hgh Associate Director Matthew Robinson shares his view on a revised National Planning Policy Framework (NPPF).
Maybe I’m being too cynical, but I can’t help but think that if you give people the option not to build new homes, then they probably won’t. Of course there are some incredibly proactive communities out there that encourage new homes and the benefits these bring. But in my experience, these are rare to come by. In my view, the Government’s proposed changes to the NPPF are a surrender to those communities who want the planning system to simply protect the status quo.
So here’s my melancholic summary of the proposed changes:
1) Meeting housing needs “in a sustainable manner” seems to be the Government’s way of saying, “or provide less if you want”;
2) There are two massive ‘get out of jail free cards’ for authorities that don’t want to meet objectively assessed needs: a) Green Belts are expressly not required to be amended, and b) densities significantly out of character with existing areas can be avoided;
3) Design codes will need to push for higher densities (but probably won’t);
4) Equally, neighbourhood plans continue to garner more prominence, particularly around the application (or not) of the presumption;
5) Plans submitted for examination are assumed to be justified, unless proved otherwise. This isn’t going to speed things up;
6) The standard method is now only an “advisory starting-point” – aka another ‘get out of jail free card’ – and it’s the urban local authorities in the top 20 most populated cities and urban centres that are required to pick up the slack. That’s not enough;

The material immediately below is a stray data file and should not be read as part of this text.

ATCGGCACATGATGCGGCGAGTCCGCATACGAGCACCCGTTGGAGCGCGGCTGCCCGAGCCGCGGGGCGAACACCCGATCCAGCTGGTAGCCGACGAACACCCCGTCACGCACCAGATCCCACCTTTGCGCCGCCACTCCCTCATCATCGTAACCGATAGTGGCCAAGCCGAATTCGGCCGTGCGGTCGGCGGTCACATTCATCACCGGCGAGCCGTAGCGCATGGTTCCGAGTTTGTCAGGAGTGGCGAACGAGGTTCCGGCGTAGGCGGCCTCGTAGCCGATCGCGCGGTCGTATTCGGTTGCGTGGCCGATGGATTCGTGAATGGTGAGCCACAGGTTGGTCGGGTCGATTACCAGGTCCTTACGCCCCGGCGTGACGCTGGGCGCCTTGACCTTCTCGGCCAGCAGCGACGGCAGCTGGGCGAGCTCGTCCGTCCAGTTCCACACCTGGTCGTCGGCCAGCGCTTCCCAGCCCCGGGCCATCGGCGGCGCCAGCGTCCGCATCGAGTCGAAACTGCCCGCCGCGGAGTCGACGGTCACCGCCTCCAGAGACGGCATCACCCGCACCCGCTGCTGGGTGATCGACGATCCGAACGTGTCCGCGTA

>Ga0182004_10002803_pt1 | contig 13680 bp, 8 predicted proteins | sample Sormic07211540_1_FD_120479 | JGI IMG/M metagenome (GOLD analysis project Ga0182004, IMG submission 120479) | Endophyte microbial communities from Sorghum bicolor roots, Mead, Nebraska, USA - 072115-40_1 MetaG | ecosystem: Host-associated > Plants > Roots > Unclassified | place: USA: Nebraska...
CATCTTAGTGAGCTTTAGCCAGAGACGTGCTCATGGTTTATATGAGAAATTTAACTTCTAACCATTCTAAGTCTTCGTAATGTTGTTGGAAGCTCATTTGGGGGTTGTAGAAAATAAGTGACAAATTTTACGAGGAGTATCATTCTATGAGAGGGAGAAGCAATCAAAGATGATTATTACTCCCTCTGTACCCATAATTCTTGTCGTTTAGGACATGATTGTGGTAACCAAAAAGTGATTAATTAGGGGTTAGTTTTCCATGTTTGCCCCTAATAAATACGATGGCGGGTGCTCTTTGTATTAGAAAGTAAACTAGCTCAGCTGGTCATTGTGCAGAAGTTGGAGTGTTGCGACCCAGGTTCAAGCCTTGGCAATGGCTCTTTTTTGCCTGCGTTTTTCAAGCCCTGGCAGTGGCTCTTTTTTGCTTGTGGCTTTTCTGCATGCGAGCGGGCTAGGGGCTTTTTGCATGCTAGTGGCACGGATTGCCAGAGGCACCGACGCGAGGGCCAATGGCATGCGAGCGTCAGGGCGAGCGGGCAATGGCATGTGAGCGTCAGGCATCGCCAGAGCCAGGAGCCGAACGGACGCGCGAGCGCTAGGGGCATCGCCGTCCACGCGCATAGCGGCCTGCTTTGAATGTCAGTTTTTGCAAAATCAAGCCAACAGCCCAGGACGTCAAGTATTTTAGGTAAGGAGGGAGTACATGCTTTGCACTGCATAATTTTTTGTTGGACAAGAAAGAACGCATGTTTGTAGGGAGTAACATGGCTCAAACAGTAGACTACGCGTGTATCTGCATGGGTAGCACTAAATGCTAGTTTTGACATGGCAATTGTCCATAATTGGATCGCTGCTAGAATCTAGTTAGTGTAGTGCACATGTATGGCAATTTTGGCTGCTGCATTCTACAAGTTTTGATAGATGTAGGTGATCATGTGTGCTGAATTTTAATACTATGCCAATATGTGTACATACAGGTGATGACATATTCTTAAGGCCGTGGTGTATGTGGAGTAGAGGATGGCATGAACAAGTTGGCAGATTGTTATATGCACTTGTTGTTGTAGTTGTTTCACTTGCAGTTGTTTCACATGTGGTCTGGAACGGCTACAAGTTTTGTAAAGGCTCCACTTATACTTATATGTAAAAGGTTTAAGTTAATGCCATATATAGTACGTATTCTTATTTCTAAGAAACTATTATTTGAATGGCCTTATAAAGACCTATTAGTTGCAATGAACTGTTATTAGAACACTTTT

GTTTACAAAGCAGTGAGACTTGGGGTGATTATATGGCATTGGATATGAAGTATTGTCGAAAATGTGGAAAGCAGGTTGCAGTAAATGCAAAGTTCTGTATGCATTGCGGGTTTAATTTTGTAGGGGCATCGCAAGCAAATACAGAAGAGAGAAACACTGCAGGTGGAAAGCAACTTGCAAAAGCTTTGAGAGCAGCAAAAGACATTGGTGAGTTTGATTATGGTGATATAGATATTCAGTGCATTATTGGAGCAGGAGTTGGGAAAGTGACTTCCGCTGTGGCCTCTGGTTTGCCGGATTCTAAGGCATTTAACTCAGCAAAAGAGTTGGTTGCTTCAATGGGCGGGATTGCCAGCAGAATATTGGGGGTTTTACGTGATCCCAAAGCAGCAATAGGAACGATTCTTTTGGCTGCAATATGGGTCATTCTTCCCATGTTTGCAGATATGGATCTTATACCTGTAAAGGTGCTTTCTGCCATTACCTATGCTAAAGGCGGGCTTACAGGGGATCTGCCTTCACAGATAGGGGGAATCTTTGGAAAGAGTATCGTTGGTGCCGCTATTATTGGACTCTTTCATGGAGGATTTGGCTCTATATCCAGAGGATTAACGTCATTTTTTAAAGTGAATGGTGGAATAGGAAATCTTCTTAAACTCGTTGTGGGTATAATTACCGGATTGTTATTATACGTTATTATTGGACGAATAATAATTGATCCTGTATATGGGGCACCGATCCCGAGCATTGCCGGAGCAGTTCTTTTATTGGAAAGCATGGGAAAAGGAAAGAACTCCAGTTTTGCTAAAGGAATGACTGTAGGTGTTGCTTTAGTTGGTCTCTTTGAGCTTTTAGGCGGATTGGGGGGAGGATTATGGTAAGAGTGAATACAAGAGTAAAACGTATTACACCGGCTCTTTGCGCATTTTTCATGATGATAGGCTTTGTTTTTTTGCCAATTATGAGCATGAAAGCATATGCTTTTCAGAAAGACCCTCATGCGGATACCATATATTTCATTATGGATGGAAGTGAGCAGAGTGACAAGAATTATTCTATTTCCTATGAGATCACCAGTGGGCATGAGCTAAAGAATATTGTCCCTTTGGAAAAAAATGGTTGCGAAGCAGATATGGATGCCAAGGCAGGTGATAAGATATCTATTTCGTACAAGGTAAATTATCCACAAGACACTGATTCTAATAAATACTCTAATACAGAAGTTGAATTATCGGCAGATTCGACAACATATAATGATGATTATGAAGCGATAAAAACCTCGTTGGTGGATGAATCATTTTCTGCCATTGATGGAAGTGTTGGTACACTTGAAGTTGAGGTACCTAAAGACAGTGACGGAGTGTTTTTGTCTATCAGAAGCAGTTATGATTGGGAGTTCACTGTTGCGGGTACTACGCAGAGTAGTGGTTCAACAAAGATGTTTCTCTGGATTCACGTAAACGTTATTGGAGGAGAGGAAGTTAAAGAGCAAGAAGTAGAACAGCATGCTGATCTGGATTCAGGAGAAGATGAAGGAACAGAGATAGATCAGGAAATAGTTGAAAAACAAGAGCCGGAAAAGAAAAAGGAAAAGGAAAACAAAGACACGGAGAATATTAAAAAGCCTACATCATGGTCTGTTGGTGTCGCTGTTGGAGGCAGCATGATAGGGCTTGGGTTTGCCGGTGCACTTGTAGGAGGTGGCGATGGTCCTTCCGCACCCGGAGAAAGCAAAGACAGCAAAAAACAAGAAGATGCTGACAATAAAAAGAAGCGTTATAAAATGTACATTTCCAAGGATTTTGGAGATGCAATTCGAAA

7) A greater focus has been given to meeting the needs of older people, which is a good thing with our ageing population;
8) “Oversupply” in previous years can now be taken into account, despite housing targets being minimum requirements. This does, however, allow for a more strategic and longer term view to be taken on delivery over the plan period – which isn’t a bad thing in a plan-led system;
9) The presumption applies where delivery falls below 75%, except where permissions have been granted for homes in excess of 115% of the authority’s requirement. This will help those authorities who permit a lot of homes but struggle to show delivery (which is often out of their control);
10) “Beauty” and “beautiful” are inserted numerous times, but not explained;
11) The section on mansard roofs is frankly absurd for a strategic planning document such as this;
12) The text around demonstrating “exceptional circumstances” remains, but is all but defunct now that there’s no longer a need for local authorities to amend Green Belt boundaries if they don’t want to. The “very special circumstances” test remains untouched, so perhaps we’ll see more applications for development in the Green Belt under that method moving forward. This is not good planning!
13) A greater emphasis has been given to supporting energy efficiency improvements in existing buildings (which is very important), but not much is said about improving the standards for new buildings (unless that is to be ‘built in’ to building regulations over time which would make sense);
14) Greater protections are given to agricultural land that is used for food production;
A national planning framework – particularly in difficult times such as these – should be a bold and visionary document that sets ambitious plans for the country’s future. These revisions suggest the opposite and sidestep the real issues and priorities of today.